A spectacular if frustrating week for the gold bugs. But they’re still confident. Gold finished up $52.60 or 3.5% above the pre-Good Friday close the previous week, using Friday’s CME floor-session June contract close, at $1,556.40. And it ran as much as $12 higher in the aftermarket, reportedly on heavy volume.
It's no secret that speculators are driving up fuel prices. The surprise? It's the Fed's fault, writes Ed Wallace
Federal Reserve Chairman Ben S. Bernanke may keep reinvesting maturing debt into Treasuries to maintain record stimulus even after making good on a pledge to complete $600 billion in bond purchases by the end of June.
The chickens of quantitative easing — and the devaluation of the dollar that it is causing — are coming home to roost. Bloomberg reported on March 4 that commodities have reached a two-year high, while cocoa has reached a 32-year high.
By Jeff Berwick
Barack Obama, Ben Bernanke and other government officials always talk about the importance of "confidence" to the economy. But that is because they are confidence men (aka. conmen) playing a confidence game (congame).
Federal Reserve Chairman Ben Bernanke heads to Capitol Hill on Wednesday with yet another charge to fend off—that the central bank's loose monetary policies are ignoring a looming inflation risk.
For a Federal Reserve chairman who is worried about politics interfering with monetary policy, Ben Bernanke is taking on some awfully heated political topics.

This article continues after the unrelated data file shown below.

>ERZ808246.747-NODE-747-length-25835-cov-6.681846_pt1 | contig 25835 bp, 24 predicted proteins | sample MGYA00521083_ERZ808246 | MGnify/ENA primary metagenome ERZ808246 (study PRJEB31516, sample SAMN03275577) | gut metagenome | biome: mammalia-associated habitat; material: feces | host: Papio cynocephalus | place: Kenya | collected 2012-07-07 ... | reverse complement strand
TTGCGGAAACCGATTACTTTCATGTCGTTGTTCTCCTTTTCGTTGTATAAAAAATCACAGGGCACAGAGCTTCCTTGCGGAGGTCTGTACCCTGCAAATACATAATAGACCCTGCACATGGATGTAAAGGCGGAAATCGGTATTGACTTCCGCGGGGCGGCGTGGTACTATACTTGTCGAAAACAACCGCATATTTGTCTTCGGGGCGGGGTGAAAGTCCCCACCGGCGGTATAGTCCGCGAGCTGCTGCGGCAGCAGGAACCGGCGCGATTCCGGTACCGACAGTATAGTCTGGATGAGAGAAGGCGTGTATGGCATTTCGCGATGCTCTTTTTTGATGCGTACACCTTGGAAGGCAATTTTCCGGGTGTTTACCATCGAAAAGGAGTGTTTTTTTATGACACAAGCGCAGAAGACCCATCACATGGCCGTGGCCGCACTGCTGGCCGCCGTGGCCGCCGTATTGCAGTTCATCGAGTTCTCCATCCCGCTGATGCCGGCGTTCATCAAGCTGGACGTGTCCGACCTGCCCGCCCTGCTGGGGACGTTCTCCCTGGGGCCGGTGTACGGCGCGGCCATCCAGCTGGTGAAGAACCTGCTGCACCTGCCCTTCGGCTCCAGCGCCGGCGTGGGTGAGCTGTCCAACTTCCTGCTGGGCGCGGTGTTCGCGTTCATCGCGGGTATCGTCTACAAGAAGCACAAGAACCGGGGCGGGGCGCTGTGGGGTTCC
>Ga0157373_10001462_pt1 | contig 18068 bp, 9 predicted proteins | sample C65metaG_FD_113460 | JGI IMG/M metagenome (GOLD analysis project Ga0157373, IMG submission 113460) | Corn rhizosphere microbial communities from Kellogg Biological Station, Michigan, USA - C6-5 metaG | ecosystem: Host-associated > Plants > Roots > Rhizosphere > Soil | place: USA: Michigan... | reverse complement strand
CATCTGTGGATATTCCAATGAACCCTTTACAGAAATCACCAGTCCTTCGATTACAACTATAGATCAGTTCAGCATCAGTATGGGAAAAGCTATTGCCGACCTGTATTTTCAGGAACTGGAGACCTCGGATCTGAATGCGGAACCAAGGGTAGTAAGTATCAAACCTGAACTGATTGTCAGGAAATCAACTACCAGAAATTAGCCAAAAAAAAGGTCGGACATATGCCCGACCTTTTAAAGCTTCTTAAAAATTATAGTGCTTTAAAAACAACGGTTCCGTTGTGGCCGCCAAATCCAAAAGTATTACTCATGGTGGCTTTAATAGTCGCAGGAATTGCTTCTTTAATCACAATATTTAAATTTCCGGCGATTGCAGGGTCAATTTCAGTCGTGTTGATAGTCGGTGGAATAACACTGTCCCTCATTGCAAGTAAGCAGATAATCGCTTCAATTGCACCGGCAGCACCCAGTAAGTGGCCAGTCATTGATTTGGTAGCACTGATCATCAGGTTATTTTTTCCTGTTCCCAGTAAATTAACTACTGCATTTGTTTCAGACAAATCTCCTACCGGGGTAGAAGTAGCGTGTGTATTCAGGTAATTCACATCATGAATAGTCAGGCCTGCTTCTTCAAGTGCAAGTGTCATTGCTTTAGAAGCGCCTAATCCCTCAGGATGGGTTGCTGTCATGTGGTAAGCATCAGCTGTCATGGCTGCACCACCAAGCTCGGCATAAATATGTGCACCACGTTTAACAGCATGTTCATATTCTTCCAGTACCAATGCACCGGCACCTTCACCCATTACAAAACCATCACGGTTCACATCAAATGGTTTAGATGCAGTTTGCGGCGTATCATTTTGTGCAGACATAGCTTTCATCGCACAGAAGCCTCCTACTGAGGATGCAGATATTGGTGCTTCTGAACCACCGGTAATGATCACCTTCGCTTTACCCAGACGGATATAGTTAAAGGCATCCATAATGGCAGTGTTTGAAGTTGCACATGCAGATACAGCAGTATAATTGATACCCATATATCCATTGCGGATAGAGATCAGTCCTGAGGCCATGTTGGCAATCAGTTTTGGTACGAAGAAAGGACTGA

[[wysiwyg_imageupload:1432:]]By Michael Pento
There can be little doubt that Fed Chairman Benjamin Bernanke has been a very, very good friend to gold investors. However, some of those who have benefited from his largesse now fear that the recent selloff in gold indicates an imminent end to Bernanke's monetary high-wire act. Most assume that a cessation of the Fed's stimulative efforts, if it were to occur, would spell the end of gold's bull run. But a closer reading of Bernanke's economic philosophy and the Fed's own recent history, shows that once central banker begins a strenuous routine starts, it is very hard, if not impossible, for them to dismount.
Federal Reserve Chairman Ben Bernanke sketched a more optimistic view of the economy Friday but said the Fed's $600 billion bond-buying program is needed because unemployment will likely stay elevated for up to five more years.
There are growing signs that Federal Reserve Chairman Ben Bernanke is cracking the whip and wants to pull other Fed officials into line when it comes to how they communicate with investors and the financial markets.